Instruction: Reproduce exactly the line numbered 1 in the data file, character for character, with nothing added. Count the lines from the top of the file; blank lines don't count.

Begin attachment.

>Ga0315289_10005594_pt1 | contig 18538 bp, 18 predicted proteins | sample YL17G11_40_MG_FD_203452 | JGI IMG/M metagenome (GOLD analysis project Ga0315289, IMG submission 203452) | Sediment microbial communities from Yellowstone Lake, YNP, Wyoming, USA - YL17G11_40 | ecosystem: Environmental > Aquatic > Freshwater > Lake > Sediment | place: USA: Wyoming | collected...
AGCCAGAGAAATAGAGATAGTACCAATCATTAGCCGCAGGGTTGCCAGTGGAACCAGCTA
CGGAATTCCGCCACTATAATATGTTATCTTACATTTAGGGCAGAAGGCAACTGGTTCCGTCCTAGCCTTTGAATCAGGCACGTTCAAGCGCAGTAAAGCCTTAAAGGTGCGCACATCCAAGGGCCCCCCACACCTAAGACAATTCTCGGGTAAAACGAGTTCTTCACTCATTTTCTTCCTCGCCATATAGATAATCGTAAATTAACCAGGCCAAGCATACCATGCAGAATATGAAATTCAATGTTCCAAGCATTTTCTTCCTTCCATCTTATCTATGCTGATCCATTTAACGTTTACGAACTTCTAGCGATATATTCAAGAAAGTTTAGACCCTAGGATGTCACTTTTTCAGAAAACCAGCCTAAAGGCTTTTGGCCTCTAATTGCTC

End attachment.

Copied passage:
>Ga0315289_10005594_pt1 | contig 18538 bp, 18 predicted proteins | sample YL17G11_40_MG_FD_203452 | JGI IMG/M metagenome (GOLD analysis project Ga0315289, IMG submission 203452) | Sediment microbial communities from Yellowstone Lake, YNP, Wyoming, USA - YL17G11_40 | ecosystem: Environmental > Aquatic > Freshwater > Lake > Sediment | place: USA: Wyoming | collected...